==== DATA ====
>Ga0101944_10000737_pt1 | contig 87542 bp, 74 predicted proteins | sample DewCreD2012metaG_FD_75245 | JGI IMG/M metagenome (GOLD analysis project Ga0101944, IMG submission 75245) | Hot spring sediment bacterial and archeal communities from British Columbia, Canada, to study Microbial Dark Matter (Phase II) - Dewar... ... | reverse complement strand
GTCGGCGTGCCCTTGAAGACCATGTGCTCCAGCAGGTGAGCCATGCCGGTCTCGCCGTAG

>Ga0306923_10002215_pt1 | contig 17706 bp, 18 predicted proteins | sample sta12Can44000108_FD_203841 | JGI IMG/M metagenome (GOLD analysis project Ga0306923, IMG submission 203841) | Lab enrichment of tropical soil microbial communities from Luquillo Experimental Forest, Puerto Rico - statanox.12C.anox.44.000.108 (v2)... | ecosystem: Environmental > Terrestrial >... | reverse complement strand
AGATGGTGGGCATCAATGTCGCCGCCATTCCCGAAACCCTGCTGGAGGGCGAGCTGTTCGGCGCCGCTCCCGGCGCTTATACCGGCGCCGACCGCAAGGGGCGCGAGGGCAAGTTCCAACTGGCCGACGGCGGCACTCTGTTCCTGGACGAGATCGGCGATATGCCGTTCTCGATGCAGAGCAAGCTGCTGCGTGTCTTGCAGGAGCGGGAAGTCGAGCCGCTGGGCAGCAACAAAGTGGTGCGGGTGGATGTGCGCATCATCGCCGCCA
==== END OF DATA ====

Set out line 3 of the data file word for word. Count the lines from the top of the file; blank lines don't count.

>Ga0306923_10002215_pt1 | contig 17706 bp, 18 predicted proteins | sample sta12Can44000108_FD_203841 | JGI IMG/M metagenome (GOLD analysis project Ga0306923, IMG submission 203841) | Lab enrichment of tropical soil microbial communities from Luquillo Experimental Forest, Puerto Rico - statanox.12C.anox.44.000.108 (v2)... | ecosystem: Environmental > Terrestrial >... | reverse complement strand